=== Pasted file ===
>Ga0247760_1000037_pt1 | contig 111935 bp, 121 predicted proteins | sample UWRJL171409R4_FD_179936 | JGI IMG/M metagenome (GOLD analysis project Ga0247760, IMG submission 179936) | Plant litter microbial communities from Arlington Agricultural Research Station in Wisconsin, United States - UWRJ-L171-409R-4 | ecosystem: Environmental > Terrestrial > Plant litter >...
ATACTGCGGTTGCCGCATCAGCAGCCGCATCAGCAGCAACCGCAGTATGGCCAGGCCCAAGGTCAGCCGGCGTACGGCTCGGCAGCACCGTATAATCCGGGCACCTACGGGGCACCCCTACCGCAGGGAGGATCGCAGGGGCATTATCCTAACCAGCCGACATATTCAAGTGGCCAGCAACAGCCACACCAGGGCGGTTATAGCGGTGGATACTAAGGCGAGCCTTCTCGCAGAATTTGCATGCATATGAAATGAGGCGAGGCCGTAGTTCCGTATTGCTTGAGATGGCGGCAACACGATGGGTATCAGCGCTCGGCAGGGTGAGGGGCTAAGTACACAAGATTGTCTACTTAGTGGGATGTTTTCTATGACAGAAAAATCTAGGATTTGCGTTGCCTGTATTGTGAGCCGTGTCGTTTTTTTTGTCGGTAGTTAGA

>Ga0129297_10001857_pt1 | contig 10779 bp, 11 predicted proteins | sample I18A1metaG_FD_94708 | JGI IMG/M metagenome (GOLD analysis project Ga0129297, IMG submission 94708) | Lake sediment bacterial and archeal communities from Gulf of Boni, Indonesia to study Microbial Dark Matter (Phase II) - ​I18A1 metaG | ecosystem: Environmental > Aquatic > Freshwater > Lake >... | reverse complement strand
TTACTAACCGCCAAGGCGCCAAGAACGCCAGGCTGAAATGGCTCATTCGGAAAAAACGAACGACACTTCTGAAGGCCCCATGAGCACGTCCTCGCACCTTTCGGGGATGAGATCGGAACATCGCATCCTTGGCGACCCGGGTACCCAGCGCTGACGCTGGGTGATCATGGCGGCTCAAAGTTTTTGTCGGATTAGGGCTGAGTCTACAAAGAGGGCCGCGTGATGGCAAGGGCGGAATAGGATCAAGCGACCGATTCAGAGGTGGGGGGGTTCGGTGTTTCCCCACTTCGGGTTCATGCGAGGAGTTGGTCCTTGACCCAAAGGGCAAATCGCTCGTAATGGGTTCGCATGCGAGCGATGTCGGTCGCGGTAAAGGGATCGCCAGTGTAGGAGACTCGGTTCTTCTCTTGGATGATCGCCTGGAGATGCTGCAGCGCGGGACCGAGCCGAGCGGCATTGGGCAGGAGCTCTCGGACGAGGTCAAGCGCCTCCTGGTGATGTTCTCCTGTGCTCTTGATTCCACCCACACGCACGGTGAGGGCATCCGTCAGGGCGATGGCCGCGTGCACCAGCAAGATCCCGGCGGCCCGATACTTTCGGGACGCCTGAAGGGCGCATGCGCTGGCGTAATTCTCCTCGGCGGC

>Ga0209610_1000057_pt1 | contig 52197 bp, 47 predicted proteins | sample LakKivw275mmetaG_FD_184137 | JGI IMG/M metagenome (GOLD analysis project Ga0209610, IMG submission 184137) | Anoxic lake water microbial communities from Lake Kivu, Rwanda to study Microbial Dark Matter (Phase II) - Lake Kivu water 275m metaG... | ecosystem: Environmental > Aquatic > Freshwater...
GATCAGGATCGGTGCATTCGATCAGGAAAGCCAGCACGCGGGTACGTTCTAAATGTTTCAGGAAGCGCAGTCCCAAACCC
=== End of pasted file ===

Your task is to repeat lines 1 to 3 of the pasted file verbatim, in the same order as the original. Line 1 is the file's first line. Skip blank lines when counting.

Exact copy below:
>Ga0247760_1000037_pt1 | contig 111935 bp, 121 predicted proteins | sample UWRJL171409R4_FD_179936 | JGI IMG/M metagenome (GOLD analysis project Ga0247760, IMG submission 179936) | Plant litter microbial communities from Arlington Agricultural Research Station in Wisconsin, United States - UWRJ-L171-409R-4 | ecosystem: Environmental > Terrestrial > Plant litter >...
ATACTGCGGTTGCCGCATCAGCAGCCGCATCAGCAGCAACCGCAGTATGGCCAGGCCCAAGGTCAGCCGGCGTACGGCTCGGCAGCACCGTATAATCCGGGCACCTACGGGGCACCCCTACCGCAGGGAGGATCGCAGGGGCATTATCCTAACCAGCCGACATATTCAAGTGGCCAGCAACAGCCACACCAGGGCGGTTATAGCGGTGGATACTAAGGCGAGCCTTCTCGCAGAATTTGCATGCATATGAAATGAGGCGAGGCCGTAGTTCCGTATTGCTTGAGATGGCGGCAACACGATGGGTATCAGCGCTCGGCAGGGTGAGGGGCTAAGTACACAAGATTGTCTACTTAGTGGGATGTTTTCTATGACAGAAAAATCTAGGATTTGCGTTGCCTGTATTGTGAGCCGTGTCGTTTTTTTTGTCGGTAGTTAGA

>Ga0129297_10001857_pt1 | contig 10779 bp, 11 predicted proteins | sample I18A1metaG_FD_94708 | JGI IMG/M metagenome (GOLD analysis project Ga0129297, IMG submission 94708) | Lake sediment bacterial and archeal communities from Gulf of Boni, Indonesia to study Microbial Dark Matter (Phase II) - ​I18A1 metaG | ecosystem: Environmental > Aquatic > Freshwater > Lake >... | reverse complement strand